June 10, 2017
Your Medicines and the Environment
How do you usually dispose of your medicines? Do you throw them out with the regular household garbage, or perhaps you flush them down the toilet? If you answered yes, you’re not alone. A recent study* conducted by Return Unwanted Medicines and Griffith University revealed that most people (67%) said they disposed of their unwanted medicines with the usual household garbage; followed by being poured down the drain or toilet (23.3%) and less than a quarter (23%) disposed of their medicine the ‘right’ way, by returning them to pharmacy.
How we dispose of medicines has a flow-on effect for the environment around us. It’s probably not something most of us have even considered before.
The irresponsible disposal of medicines is becoming increasingly concerning as they contain chemicals that can pose a serious risk to wildlife and humans. In the recent paper, Pharmaceutical Pollution in the Environment: Issues for Australia, New Zealand and Pacific Island countries, it was found that even low levels of pharmaceutical residues have been shown to alter physiological and behavioural attributes in the fish. This is alarming as it can have a greater impact on the broader population of fish and the wider ecosystem.
Closer to home, significant levels of strong painkillers and anti-depressants were found in water samples collected in and around Sydney Harbour in 2015 as part of a University of Sydney scientific testing. Other medicines found included beta blockers and epilepsy medication. While more investigation needs to be done, it’s disturbing.
It’s not only waterways that are affected by medicine disposal either. Medicine that’s disposed of with the usual garbage bins ends up in landfill or buried in the ground, which affects soil composition, animals, plants and crops.
No matter how big or small, we all need to do our bit for the environment and dispose of our expired and unwanted medicines responsibly. Luckily there is a national scheme which makes doing the ‘right’ thing, even easier, and it’s called Return Unwanted Medicines (or the RUM Project).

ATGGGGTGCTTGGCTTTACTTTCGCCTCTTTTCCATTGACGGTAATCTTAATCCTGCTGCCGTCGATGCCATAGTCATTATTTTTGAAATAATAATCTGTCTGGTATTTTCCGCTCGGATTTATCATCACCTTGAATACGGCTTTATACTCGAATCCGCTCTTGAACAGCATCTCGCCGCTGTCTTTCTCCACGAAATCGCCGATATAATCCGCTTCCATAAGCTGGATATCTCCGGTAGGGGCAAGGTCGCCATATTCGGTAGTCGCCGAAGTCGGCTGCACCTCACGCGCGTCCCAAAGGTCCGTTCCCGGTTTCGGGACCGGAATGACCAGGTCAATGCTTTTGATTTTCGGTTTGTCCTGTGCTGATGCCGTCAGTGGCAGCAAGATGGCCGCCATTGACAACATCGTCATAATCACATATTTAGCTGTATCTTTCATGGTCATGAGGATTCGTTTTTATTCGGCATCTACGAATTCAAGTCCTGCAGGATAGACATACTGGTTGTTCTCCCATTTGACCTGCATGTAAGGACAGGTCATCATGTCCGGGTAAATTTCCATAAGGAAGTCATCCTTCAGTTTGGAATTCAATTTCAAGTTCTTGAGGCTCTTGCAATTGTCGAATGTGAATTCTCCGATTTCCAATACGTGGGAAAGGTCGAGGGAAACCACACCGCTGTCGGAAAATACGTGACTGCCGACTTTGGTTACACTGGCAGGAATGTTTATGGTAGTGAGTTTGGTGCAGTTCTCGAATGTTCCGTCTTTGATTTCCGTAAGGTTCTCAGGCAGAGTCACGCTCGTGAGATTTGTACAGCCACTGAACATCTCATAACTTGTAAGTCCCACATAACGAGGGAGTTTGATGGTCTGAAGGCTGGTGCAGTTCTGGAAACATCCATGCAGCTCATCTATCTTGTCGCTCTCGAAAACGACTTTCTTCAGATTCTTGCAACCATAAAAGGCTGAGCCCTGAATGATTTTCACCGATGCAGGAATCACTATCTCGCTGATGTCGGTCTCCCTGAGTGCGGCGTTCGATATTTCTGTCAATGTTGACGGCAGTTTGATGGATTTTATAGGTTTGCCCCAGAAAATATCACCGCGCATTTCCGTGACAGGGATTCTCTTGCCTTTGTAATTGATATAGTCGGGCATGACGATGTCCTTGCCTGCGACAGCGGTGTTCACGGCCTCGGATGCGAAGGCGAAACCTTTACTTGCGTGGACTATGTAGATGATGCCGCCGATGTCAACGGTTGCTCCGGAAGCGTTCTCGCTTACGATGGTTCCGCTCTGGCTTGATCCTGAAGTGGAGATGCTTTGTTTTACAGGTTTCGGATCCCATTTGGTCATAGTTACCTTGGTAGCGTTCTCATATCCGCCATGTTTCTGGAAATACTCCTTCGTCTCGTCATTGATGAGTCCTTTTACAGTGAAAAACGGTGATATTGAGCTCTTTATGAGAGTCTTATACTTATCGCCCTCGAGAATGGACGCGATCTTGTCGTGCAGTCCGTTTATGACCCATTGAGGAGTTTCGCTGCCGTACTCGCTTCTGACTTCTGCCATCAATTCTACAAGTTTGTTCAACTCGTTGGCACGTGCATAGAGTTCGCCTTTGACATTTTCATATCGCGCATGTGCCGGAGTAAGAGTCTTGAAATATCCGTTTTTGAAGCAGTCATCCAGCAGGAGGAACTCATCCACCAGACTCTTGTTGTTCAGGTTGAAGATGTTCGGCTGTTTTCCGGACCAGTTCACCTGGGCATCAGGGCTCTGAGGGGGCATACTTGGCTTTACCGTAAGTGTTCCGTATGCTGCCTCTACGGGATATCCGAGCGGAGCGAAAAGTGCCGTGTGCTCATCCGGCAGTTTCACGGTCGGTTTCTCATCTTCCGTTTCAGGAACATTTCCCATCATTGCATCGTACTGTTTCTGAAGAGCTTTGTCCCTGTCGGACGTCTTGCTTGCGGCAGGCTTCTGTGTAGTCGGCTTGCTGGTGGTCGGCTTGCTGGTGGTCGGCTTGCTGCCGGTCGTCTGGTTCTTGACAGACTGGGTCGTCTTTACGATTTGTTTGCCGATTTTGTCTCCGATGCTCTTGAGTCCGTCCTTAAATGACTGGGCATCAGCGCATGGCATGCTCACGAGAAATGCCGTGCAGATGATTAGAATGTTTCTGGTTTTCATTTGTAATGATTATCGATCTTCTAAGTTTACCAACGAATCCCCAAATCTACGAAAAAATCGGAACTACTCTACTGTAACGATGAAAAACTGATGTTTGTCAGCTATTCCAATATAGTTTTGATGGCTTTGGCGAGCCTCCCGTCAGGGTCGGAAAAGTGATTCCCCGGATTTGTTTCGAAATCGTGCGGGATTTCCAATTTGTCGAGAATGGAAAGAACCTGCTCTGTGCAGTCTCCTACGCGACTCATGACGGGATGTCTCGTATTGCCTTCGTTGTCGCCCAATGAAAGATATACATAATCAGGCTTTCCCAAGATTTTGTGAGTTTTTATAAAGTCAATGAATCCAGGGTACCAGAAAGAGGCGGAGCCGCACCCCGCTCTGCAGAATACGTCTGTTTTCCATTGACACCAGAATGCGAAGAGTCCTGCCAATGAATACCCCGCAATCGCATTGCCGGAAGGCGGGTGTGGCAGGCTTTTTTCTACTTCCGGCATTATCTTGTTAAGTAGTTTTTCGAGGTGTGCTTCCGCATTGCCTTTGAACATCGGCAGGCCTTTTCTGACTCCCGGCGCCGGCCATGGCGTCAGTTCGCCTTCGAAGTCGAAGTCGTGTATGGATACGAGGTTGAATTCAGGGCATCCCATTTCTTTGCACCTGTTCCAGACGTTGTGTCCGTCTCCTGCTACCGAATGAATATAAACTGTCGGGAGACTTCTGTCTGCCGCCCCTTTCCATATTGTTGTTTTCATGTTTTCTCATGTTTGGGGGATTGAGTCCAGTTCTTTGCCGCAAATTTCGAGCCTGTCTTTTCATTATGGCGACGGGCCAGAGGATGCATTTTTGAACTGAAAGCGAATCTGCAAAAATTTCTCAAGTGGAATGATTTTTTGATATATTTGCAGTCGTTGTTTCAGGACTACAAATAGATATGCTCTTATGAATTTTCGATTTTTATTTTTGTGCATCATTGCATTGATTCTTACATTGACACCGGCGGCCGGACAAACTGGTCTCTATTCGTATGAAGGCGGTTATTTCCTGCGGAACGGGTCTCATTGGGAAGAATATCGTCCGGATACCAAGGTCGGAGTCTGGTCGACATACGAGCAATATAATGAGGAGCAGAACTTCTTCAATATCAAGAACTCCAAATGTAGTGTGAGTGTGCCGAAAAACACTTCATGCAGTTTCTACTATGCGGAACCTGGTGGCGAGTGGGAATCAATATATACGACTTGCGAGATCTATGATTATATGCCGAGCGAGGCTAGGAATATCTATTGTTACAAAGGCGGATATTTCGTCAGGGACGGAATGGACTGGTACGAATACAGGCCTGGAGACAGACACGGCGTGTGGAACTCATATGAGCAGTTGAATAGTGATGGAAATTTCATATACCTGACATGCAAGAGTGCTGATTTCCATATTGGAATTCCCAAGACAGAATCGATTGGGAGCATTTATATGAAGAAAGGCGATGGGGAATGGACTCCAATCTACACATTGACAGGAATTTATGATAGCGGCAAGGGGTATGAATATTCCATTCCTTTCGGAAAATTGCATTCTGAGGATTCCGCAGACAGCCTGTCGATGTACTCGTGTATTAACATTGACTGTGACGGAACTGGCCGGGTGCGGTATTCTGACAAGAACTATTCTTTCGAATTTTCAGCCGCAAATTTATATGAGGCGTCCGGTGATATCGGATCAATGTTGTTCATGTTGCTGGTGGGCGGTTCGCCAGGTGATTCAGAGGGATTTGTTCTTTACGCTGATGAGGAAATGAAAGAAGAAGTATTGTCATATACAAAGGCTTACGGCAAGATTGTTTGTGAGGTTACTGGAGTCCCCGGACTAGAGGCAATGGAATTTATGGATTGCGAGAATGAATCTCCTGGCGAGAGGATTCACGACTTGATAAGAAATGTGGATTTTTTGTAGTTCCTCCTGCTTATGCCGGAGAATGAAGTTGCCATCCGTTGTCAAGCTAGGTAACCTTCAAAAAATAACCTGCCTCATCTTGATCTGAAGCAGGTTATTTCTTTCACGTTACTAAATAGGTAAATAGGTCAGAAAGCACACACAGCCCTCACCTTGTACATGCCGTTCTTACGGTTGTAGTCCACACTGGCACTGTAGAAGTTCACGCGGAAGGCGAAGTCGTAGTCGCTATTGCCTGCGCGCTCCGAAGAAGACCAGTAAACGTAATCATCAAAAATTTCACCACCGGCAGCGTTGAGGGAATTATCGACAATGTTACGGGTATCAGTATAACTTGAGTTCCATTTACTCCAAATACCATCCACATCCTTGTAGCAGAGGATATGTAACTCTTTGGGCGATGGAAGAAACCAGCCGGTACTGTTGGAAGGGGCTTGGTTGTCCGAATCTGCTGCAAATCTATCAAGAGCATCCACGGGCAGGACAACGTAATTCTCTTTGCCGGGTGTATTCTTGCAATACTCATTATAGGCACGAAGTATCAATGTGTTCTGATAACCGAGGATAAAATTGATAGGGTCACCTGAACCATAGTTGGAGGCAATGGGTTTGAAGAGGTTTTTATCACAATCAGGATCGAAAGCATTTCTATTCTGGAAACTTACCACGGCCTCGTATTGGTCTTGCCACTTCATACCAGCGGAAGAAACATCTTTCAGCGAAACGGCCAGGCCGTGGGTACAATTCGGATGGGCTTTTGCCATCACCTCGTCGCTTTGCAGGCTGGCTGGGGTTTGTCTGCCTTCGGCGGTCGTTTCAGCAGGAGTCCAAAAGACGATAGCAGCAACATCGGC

A national-wide and free service for everyone, Return Unwanted Medicines provides the safest way to dispose of medicines. All you need to do is gather your unwanted and expired medicines from around home, take them out of their packaging and take them back to your local pharmacy. Your pharmacist will then put them in a secure bin for safe disposal.
The Return of Unwanted Medicines Project is a free service that offers a way to dispose of unwanted or expired medicines safely and conveniently at your local community pharmacy. Find out more about the service here.
Murdoch, K 2015, Pharmaceutical Pollution in the Environment: Issues for Australia, New Zealand and Pacific Island countries, National Toxics Network, http://www.ntn.org.au/wp/wp-content/uploads/2015/05/NTN-Pharmaceutical-Pollution-in-the-Environment-2015-05.pdf [Accessed 16 June 2017]
Scott, S & Branley, A 2015, Drugs Including painkillers, anti-depressants found in tests on Sydney Harbour Water, ABC News, http://www.abc.net.au/news/2015-07-07/common-drugs-found-lurking-in-sydney-harbour-water/6599670 [Accessed 16 June 2017]
*The National Return and Disposal of Unwanted Medicines Project Audit 2016 was conducted by Griffith University and funded by RUM and Australian Government Department of Health. The research consisted of two stages, and was conducted from June to October 2016. The first stage involved an audit of a sample of returned medicines containers from all Australian states and territories. In total, representative samples of 423 Return of Unwanted Medicines (RUM) bins from all Australian states / territories. The second stage involved a two-step general population audit that consisted of a survey to assess awareness of the NatRUM scheme, and the risks associated with the improper disposal of unwanted medicines and accumulation of medicines, and structured interviews with higher medication uses to identify perceptions and behaviours surrounding the disposal of unwanted medicines. There were 4302 adults from the Australian general population (including a sub-sample of 166 interview participants who were higher medication users) who participated in the research.